The Boston Globe has a story today by Emily Sweeney focusing on the misery in Congolese mines, which are the source for so many minerals used in consumer electronics. Many of the mines in the Democratic Republic of Congo, where minerals such as tantalum lie close to the surface of the earth, are controlled by rogue military groups illegally mining to buy military weapons. They kidnap people to force them to work either as miners or as sex slaves, or they force men and boys into labor through debt pressure. The bad news for us as consumers is that these minerals from the Congo are two or three times cheaper than those mined in Australia or Canada or elsewhere. And that means that if you have a cell phone or laptop or other electronic device, that the transistors and capacitors in your device most likely have minerals mined in the Congo.
The destruction may be happening more than 6,500 miles away, but it’s closer to home than many people realize, according to the Enough Project at the Center for American Progress, a think tank based in Washington, D.C. “Ultimately, our cellphones, laptops, and other consumer electronics have been feeding into this war,’’ said David Sullivan, a researcher with the group.Here is a report from Oxfam on the issue of forced labor, kidnapping and rape in the Congo, dated July 14, 2009. Oxfam's analysis was that the U.N. backed military offensive caused a surge in this action against civilians. They carried out a survey of 569 villagers as they provided aid. The brief report contains a link to an in-depth report, "Waking the Devil,the impact of forced disarmament on civilians in the Kivus." While not specifically mentioning forcing men to work in the mines, this cycle of violence against civilians must be connected to the working of the mines to acquire weapons. Global Issues, a site by Anup Shah, an individual in the U.S. maintains a page with a nice summary of the painful recent history of the Democratic Republic of Congo. The photo of Congolese miners is from the Globe, which credits Finbarr O’Reilly /Reuters.
The road from rural mines to retail store shelves where such electronic devices are sold is long and twisted, and until recently most US consumers knew nothing about it.
That is slowly changing.
Several efforts are underway to shed more light on the supply chain that leads to the cellphone in your pocket and the laptop on your desk.
US Representatives Barney Frank of Newton, James P. McGovern of Worcester, and Michael E. Capuano of Somerville support the Conflict Minerals Trade Act, which would require companies to certify whether their goods contain minerals that originate from conflict areas of Congo. The measure focuses on gold, cassiterite, wolframite, and columbite-tantalite (also known as coltan), minerals common in consumer electronics products.
The bill was introduced in November by US Representative Jim McDermott, a Democrat from Washington state who hopes it will raise awareness. “I’m always worried about what’s going on there,’’ said McDermott. “Central Africa is a black hole in the earth for most people.’’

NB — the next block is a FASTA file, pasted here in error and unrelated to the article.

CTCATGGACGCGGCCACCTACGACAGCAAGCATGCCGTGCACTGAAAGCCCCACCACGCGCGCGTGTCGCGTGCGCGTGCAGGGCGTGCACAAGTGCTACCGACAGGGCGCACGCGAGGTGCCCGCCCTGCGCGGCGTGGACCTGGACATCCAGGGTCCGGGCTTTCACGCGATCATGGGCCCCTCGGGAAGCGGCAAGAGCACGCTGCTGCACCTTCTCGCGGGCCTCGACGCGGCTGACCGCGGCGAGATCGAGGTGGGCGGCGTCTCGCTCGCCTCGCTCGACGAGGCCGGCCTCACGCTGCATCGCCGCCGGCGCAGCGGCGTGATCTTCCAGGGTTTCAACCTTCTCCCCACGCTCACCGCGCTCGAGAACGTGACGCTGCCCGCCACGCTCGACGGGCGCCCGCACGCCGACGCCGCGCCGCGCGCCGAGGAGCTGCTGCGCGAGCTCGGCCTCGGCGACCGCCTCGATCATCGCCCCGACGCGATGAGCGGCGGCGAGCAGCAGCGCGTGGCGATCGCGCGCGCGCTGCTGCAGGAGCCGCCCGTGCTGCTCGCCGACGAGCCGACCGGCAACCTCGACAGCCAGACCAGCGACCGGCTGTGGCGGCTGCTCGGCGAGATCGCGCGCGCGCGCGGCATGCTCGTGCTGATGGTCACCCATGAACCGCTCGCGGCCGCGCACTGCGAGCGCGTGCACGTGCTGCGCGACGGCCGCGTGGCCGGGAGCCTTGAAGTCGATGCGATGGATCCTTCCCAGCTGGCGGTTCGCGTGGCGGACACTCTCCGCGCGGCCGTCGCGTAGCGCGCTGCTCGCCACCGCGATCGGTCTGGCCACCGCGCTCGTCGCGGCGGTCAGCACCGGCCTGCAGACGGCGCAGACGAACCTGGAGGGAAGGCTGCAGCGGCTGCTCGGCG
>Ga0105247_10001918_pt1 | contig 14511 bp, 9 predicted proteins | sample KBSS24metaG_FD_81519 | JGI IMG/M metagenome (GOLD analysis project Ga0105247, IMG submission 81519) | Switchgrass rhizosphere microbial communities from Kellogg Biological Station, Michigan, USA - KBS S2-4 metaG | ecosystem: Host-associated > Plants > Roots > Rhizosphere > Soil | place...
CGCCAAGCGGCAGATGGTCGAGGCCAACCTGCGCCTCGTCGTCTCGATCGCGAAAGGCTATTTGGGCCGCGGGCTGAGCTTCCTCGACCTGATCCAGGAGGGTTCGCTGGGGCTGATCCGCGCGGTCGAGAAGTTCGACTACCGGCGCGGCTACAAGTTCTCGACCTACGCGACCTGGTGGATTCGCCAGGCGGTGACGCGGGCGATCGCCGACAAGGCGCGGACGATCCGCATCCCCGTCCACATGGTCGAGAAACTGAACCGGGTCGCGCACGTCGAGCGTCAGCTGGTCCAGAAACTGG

McDermott’s legislation highlights problems that have long plagued Congo, a country that holds vast amounts of mineral wealth, but remains one of the poorest nations in the world. In the eastern part of the country, illegal Congolese and foreign militia groups have run rampant for years. They have kidnapped and forced civilians to work as laborers, soldiers, and sex slaves. Men and boys are also exploited through debt bondage, and coerced into working in mines for extremely low wages, according to the State Department. Such armed groups “are simply stealing ore and selling it to the international market,’’ said McDermott, and “everyone who has a cellphone has a piece of the action.’’
Similar legislation was introduced last April by US Senator Sam Brownback, a Kansas Republican, and Democratic Senators Richard Durbin of Illinois and Russ Feingold of Wisconsin. Their measure would require companies to disclose their use of Congolese minerals to the Securities and Exchange Commission every year. So far three senators from New England — Patrick J. Leahy and Bernie Sanders of Vermont, and Sheldon Whitehouse of Rhode Island — have signed on as cosponsors.
Congress also recently passed a defense budget that calls for the State Department to create a map of mineral-rich areas that are under the control of armed groups in Congo.
In April, manufacturers and processors of tantalum — a high-performance metal used in many electronic devices — will convene in Boston to brainstorm on ways they can specify the source of tantalum responsibly. The gathering is being sponsored by the Electronic Industry Citizenship Coalition, an association of 40 global companies that includes Apple Inc., Dell Inc., Intel Corp., EMC Corp., and Best Buy.
The Electronic Industry Citizenship Coalition and another industry group, the Global e-Sustainability Initiative, are working to develop a way to certify smelters who obtain tantalum through “socially and environmentally responsible mines’’ in Congo and surrounding countries.
The meeting will be hosted by Cabot Corp., a Boston company that is one of the world’s leading producers of tantalum products.
Andrew O’Donovan, general manager of Cabot’s supermetals division, said the industry coalition is trying to eliminate conflict minerals from the supply chain without freezing out legitimate suppliers in the region.
There are some legitimate mining operations in Congo that are “just trying to make a living like the rest of us,’’ said O’Donovan. But “today there is no system in place to determine the good from the bad,’’ he said.